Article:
Many people who come to intuitive eating have already begun to recognize how diets have failed them. Maybe these diet-backlash symptoms feel relatable, but you aren’t currently dieting? Odds are your eating is still influenced by diet culture, past diet rules, and/or food anxiety or shame. Consider some common eating patterns that may not feel like dieting but conflict with intuitive eating:
The Clean Eater
The clean eater may seem chill around food, allowing themselves to eat foods they enjoy(ish) in quantities that feel satisfying. But the clean eater is beholden to strict food rules, with an ever-shrinking list of allowable foods. The clean eater is often influenced by arbitrary and shifting diet culture opinions on the types of food they should eat. And the clean eater engages in all or nothing thinking when labeling some foods as “good” (clean) and others as “bad”.
The Chronic Restrained Eater
A close relative of the clean eater, the chronic restrained eater may also abide by diet culture dictated food rules. But the hallmark of the chronic restrained eater is frequent, sometimes intense hunger. This eater restricts their intake, only allowing food when they are urgently hungry. They may also eat cautiously, taking in only enough to soothe their hunger but not enough to feel full.
The Evening Eater
A common pattern of eating, the evening eater spends their day restricted, distracted, or both, only to find themselves ravenously hungry in the evening. The evening eater may try to “be good” during the day, choosing meals that are insufficient or unsatisfying. (Another iteration of all or nothing thinking.) Or they may find themselves so busy or stressed that they don’t even notice they’re hungry. But once the evening eater is home for the night, they find themselves insatiable, often snacking before and after dinner, and going to bed feeling overly full and guilty.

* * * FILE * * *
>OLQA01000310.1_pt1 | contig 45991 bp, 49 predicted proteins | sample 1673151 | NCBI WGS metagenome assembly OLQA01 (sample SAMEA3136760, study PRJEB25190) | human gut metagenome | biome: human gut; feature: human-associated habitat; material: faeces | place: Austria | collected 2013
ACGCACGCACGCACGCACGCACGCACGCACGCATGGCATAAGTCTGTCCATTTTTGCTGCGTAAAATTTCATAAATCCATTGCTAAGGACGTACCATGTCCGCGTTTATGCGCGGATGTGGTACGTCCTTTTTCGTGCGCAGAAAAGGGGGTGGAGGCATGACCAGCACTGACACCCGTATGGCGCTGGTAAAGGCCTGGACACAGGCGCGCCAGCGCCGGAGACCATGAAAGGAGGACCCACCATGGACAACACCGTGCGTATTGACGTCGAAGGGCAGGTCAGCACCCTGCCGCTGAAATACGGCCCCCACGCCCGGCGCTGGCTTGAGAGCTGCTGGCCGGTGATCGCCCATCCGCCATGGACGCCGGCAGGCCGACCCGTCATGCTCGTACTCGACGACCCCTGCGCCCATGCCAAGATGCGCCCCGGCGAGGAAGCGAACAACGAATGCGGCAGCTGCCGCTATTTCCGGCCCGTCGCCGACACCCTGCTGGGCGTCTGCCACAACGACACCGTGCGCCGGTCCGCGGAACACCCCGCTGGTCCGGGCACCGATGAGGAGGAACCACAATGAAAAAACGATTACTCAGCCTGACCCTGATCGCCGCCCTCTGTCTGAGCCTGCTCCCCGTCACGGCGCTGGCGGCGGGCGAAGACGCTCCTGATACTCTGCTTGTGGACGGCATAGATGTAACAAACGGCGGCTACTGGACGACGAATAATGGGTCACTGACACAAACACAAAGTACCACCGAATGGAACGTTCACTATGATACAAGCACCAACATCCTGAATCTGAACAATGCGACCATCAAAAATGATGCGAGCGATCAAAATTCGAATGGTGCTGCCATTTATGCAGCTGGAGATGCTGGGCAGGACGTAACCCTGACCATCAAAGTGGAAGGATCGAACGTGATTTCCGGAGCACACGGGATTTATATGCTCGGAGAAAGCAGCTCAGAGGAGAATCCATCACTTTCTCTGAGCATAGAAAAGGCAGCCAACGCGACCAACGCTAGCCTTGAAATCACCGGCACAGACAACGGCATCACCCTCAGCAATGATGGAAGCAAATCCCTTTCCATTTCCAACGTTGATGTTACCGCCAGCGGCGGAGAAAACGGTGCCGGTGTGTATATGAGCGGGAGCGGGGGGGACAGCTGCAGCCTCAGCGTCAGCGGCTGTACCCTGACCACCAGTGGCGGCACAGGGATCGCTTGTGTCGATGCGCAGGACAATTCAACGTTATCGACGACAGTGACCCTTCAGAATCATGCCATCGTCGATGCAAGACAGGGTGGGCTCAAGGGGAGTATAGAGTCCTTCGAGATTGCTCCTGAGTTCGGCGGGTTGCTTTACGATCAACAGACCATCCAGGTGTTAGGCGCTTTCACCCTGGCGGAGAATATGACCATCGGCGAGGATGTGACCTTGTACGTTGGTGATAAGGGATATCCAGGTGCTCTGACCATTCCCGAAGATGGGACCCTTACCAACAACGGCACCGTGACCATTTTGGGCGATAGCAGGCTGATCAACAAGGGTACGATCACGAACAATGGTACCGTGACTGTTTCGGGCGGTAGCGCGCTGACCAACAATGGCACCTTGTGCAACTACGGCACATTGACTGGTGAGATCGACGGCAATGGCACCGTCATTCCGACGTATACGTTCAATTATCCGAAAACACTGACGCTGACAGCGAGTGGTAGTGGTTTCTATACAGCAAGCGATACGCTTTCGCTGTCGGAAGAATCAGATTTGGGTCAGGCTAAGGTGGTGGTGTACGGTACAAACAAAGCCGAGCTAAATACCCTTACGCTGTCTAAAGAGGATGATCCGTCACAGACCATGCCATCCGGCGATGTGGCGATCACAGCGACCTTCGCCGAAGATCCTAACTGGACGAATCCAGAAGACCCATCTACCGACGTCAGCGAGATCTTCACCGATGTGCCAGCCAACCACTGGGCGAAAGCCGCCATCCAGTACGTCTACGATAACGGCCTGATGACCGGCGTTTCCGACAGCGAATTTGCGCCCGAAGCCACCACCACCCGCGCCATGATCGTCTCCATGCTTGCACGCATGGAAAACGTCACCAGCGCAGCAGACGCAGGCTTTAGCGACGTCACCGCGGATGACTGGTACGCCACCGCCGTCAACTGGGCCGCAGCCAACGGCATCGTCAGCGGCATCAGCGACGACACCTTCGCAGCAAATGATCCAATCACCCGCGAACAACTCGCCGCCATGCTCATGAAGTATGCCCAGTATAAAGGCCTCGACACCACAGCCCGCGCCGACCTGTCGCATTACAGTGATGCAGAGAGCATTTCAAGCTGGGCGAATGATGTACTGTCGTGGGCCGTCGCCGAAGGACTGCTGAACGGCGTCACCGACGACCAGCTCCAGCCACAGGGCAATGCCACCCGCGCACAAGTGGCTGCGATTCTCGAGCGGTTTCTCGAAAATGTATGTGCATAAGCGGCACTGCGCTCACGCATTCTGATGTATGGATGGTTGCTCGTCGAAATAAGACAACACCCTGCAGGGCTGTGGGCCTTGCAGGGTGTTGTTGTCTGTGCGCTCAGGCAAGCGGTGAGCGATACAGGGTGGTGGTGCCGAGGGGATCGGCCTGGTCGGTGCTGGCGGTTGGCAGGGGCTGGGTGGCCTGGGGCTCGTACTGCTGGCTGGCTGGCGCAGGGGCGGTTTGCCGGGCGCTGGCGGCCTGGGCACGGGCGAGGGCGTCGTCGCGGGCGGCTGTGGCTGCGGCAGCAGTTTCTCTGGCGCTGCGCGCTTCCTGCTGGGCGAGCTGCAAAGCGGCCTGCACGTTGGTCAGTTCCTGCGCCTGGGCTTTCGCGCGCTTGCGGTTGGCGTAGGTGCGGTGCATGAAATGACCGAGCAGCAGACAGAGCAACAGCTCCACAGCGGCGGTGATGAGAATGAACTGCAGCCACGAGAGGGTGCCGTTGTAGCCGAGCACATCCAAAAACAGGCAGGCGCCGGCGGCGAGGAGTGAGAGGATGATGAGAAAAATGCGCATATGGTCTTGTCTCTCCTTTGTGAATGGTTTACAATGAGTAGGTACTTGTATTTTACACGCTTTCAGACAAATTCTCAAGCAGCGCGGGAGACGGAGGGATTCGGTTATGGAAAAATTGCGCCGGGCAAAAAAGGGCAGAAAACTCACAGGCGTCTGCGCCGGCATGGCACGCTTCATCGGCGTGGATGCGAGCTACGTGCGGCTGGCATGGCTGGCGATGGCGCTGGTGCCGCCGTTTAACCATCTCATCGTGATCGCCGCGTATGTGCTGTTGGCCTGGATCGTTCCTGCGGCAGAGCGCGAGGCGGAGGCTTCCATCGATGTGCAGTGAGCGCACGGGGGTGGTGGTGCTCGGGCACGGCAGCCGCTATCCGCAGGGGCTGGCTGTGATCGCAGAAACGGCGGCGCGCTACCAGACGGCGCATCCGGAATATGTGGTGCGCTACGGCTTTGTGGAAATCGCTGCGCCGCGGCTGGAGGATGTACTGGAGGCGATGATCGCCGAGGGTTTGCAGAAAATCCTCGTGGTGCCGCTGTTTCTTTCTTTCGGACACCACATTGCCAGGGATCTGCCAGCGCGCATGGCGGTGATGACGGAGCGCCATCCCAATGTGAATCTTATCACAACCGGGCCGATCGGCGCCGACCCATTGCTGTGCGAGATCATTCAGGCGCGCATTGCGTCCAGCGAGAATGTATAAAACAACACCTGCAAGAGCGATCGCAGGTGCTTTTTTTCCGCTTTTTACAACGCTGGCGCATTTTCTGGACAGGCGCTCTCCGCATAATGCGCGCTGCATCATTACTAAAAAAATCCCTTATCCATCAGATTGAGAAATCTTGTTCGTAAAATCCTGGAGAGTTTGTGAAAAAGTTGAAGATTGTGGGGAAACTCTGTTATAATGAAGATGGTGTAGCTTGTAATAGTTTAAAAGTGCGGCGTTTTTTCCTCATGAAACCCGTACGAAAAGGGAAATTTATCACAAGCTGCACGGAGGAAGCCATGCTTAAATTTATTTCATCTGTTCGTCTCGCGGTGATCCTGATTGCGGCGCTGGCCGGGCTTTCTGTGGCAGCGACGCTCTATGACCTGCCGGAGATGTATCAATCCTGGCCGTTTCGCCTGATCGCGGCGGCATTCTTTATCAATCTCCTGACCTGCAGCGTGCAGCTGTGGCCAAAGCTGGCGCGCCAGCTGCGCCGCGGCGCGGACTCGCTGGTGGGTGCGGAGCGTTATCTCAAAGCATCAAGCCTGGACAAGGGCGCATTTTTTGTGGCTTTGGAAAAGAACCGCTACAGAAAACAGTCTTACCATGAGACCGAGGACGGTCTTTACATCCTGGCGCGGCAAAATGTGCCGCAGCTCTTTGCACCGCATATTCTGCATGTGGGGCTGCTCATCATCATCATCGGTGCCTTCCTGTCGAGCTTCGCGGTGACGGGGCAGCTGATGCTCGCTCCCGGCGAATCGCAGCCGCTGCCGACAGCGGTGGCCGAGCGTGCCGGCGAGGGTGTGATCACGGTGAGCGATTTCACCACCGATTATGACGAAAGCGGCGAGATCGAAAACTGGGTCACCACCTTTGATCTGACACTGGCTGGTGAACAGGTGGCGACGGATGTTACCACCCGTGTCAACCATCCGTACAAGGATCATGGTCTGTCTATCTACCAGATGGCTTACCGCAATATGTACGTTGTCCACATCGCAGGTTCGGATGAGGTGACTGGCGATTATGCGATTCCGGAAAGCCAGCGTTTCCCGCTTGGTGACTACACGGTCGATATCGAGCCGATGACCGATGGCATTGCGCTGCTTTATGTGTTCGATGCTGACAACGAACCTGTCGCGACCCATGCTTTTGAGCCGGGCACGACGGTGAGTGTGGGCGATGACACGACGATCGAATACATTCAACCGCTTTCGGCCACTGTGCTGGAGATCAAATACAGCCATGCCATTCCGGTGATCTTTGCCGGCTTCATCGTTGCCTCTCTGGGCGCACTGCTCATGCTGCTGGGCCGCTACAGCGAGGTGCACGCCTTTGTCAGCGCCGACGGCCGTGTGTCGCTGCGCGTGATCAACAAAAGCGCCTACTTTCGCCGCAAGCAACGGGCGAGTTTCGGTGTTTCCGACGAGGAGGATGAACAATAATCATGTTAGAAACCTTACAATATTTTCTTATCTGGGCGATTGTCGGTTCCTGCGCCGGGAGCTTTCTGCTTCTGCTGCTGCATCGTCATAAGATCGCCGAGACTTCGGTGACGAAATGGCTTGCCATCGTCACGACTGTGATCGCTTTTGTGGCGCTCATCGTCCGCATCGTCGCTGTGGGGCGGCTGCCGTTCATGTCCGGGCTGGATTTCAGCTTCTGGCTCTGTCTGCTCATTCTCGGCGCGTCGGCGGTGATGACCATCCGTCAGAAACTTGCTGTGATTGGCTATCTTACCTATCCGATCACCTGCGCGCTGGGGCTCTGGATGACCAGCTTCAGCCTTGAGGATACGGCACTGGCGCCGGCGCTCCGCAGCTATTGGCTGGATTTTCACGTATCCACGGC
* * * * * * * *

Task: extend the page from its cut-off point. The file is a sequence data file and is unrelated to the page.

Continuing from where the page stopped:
The Chaotic Eater
The chaotic eater doesn’t have a plan. Mealtimes vary from day to day or meals are skipped all together. This eater may also resort to “snack-meals” – snack food items that are eaten in meal sized quantities. Some chaotic eaters need tools to establish more consistency in their eating. However, it’s worth noting that most chaotic eaters intend to restrict. They may avoid grocery shopping or packing a lunch in the hopes that they won’t be able to eat without having food on hand. This almost always backfires, resulting in urgent eating that can feel binge-like at times.
The F*ck It Eater
This eater has swung to the “nothing” end of all or nothing thinking. The f*ck it eater often chooses the foods they perceive as the worst option despite taste preferences or internal cues. In many cases, the f*ck it eater considers themselves off a diet, but knows the next diet is right around the corner. An important caveat here is that early in intuitive eating, it’s normal and appropriate to eat lots of foods that were previously restricted. It can be tough to differentiate between f*ck it eating and early intuitive eating – both styles may include lots of pizza and brownies. But the f*ck it eater will typically experience increasing levels of guilt and shame about their eating while the intuitive eater’s distress is reduced with time.
Are you experiencing diet backlash? Does your style of eating conflict with intuitive eating, even if you're not currently dieting?
It can be difficult to name why we need intuitive eating – diet culture doesn’t give us the language. But we all deserve an easeful, guilt-free, and satisfying relationship with food. And if this post is resonating with you, I encourage you to check back in a few weeks for more. Because maybe intuitive eating is just what you’ve been looking for.